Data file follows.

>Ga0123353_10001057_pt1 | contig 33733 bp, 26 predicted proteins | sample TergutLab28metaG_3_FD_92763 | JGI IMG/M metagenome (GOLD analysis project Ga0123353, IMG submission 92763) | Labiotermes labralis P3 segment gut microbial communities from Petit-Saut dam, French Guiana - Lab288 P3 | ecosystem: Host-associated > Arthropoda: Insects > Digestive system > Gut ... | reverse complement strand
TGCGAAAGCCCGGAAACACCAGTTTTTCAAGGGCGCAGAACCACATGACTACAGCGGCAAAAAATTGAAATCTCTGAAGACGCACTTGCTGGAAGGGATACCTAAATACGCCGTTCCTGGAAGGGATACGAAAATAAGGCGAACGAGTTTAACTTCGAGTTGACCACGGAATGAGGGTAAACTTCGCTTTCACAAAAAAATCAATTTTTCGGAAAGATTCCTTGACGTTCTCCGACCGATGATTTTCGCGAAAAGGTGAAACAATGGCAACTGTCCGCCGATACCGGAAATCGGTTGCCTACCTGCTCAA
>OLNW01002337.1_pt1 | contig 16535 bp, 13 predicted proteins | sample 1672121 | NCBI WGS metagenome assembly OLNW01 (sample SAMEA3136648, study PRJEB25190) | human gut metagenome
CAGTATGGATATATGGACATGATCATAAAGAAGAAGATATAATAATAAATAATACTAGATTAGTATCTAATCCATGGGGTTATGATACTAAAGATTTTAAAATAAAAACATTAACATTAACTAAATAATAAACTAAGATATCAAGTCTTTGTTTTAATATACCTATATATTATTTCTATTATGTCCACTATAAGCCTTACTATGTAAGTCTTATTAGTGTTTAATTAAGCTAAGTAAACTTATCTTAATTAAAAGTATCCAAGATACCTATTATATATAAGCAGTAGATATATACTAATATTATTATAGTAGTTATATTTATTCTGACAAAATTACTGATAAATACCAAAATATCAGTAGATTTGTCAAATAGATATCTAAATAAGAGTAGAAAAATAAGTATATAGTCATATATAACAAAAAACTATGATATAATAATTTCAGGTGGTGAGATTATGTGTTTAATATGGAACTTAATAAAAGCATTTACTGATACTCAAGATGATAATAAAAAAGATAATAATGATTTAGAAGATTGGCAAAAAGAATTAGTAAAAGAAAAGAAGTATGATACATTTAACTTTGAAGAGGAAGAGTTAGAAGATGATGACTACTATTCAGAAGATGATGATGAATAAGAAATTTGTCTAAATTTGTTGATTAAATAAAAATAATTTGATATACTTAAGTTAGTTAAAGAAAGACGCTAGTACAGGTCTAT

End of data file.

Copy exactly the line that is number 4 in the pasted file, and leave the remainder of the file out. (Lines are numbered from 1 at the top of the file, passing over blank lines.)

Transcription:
CAGTATGGATATATGGACATGATCATAAAGAAGAAGATATAATAATAAATAATACTAGATTAGTATCTAATCCATGGGGTTATGATACTAAAGATTTTAAAATAAAAACATTAACATTAACTAAATAATAAACTAAGATATCAAGTCTTTGTTTTAATATACCTATATATTATTTCTATTATGTCCACTATAAGCCTTACTATGTAAGTCTTATTAGTGTTTAATTAAGCTAAGTAAACTTATCTTAATTAAAAGTATCCAAGATACCTATTATATATAAGCAGTAGATATATACTAATATTATTATAGTAGTTATATTTATTCTGACAAAATTACTGATAAATACCAAAATATCAGTAGATTTGTCAAATAGATATCTAAATAAGAGTAGAAAAATAAGTATATAGTCATATATAACAAAAAACTATGATATAATAATTTCAGGTGGTGAGATTATGTGTTTAATATGGAACTTAATAAAAGCATTTACTGATACTCAAGATGATAATAAAAAAGATAATAATGATTTAGAAGATTGGCAAAAAGAATTAGTAAAAGAAAAGAAGTATGATACATTTAACTTTGAAGAGGAAGAGTTAGAAGATGATGACTACTATTCAGAAGATGATGATGAATAAGAAATTTGTCTAAATTTGTTGATTAAATAAAAATAATTTGATATACTTAAGTTAGTTAAAGAAAGACGCTAGTACAGGTCTAT